I know I pointed out yesterday that principles 13-15 are the “practical” ones added to the original more abstract principles, but before we dive into those, we need to back up to number 12:
Education is the Science of Relations
There is an awful lot implied by this principle, as I wrote recently. It is also the foundation of the “practical” principles we are going to be talking about, because all of Charlotte Mason’s methods are relationship-building methods.
The full principle reads:
12. “Education is the Science of Relations”; that is, that a child has natural relations with a vast number of things and thoughts: so we train him upon physical exercises, nature lore, handicrafts, science and art, and upon many living books, for we know that our business is not to teach him all about anything, but to help him to make valid as many as may be of––
“Those first-born affinities
“That fit our new existence to existing things.”
You can see some explicit suggestions there for things that should be included in a “CM education:” physical activity, nature, handicrafts. Those are enriching, real-life activities, things that get you away from the desk, include movement, and maybe some fresh air. But there are more academic relations to be developed as well: science, art, and of course—living books!
But our job isn’t to give our children a body of knowledge, to make sure there aren’t any gaps. No, CM included in this principle the idea that there probably are going to be gaps— “our business is not to teach him all about anything.” So, okay, they aren’t going to learn everything.
But what they are going to do is develop relationships with all the different areas of knowledge. If we are doing something—math is a frequent bugbear—in a way that is causing a child to dislike the material, we are interfering with this principle.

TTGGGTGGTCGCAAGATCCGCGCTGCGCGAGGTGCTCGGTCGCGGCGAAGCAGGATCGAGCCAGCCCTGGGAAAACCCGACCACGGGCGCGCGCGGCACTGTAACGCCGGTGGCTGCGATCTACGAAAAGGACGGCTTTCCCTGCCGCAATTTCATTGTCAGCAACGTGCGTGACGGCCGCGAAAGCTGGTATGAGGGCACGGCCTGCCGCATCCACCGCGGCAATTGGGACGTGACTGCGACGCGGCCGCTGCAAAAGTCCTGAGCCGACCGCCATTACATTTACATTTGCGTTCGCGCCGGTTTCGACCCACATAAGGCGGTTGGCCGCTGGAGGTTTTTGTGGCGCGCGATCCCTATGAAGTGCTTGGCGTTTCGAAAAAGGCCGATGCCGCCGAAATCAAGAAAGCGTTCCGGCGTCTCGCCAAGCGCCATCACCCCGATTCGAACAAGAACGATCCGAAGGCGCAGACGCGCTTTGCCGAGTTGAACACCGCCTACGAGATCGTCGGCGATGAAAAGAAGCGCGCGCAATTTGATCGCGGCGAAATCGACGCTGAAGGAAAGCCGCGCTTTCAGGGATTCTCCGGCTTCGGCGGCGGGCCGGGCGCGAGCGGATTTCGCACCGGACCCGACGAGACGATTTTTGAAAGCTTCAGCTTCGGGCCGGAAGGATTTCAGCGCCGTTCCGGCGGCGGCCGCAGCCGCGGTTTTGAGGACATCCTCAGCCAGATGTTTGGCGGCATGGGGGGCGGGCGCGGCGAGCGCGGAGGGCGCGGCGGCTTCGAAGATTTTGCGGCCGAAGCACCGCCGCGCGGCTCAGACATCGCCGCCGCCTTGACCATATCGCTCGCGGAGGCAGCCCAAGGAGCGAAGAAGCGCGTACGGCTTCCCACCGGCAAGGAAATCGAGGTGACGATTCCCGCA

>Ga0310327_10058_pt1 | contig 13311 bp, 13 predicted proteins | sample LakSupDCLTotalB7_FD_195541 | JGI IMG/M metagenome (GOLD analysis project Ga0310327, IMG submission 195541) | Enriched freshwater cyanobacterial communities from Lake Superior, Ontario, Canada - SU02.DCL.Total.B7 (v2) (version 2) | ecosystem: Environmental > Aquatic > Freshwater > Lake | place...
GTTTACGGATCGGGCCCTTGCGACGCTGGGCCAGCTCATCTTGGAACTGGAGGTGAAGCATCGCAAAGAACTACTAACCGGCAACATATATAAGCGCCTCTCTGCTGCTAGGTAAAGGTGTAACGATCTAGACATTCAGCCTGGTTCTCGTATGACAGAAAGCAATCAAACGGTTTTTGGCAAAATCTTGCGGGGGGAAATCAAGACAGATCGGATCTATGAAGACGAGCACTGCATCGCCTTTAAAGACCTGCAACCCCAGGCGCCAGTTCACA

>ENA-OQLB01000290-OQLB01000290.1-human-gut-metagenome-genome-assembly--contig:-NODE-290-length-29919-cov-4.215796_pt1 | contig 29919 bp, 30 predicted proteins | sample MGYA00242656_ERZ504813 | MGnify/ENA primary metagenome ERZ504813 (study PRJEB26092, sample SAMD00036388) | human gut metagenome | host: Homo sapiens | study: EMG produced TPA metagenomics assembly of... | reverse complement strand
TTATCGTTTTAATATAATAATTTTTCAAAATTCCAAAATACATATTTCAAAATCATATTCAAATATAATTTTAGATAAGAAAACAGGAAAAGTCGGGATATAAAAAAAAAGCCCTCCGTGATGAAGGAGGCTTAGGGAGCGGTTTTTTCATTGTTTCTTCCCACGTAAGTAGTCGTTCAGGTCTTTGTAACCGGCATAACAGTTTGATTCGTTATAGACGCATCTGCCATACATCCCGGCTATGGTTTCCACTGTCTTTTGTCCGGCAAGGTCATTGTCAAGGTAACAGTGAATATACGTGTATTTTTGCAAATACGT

The question is not,––how much does the youth know? when he has finished his education––but how much does he care? and about how many orders of things does he care? In fact, how large is the room in which he finds his feet set? and, therefore, how full is the life he has before him? (School Education, p. 170-71)
Is your child getting stressed about something you are doing? This can happen in so many ways—we feel pressured to have them keeping up or making progress. Are they reading well? Are they “caught up” in math? Do they “perform” well enough to make you look like a successful homeschool mother? This kind of stress is counterproductive.
Because education is the science of relations, all the relationships in this relational method of education matter—the relationship between you and your children, and between your children as brothers and sisters, and between each child and the lovely enticing knowledge that is there for him to find in math, science, literature, art, music, and more. Bearing in mind each and every day, as a teacher, that “Education is the science of relations” will keep us mindful of what we are doing. We won’t make a child sit 45 minutes over a page of math problems. We won’t weary everyone by doubling up the lessons to make up for not getting everything done yesterday.
We will take a deep breath and make sure every day is a harmony of atmosphere, discipine, and life that creates an environment in which relationships can grow. Remember that when you know a principle well, you act upon it intuitively.
Of course, this isn’t actually an explicit “how do I do this?” principle. It’s just the principle that is the springboard for the rest of the practical ones. I’m confident of this, because rather than tacking them onto the end, Charlotte Mason chose to insert them exactly here. The new principles are 13 through 15, so number 12— “Education is the Science of Relations” will be fresh in our minds as we consider them and their role.
(Pictures are used with permission and are found on Instagram in the community @charlottemasonirl [Charlotte Mason In Real Life]. I’m sure they’d love to have you join in.
This blog series is now available as a short digital book in the “Encore” series for Kindle. The original material from the series, plus bonus content, is collected in one place where you can easily refer to it. Read the Kindle version of Some Practices are Principles or purchase an epub version to read on a platform of your choice.
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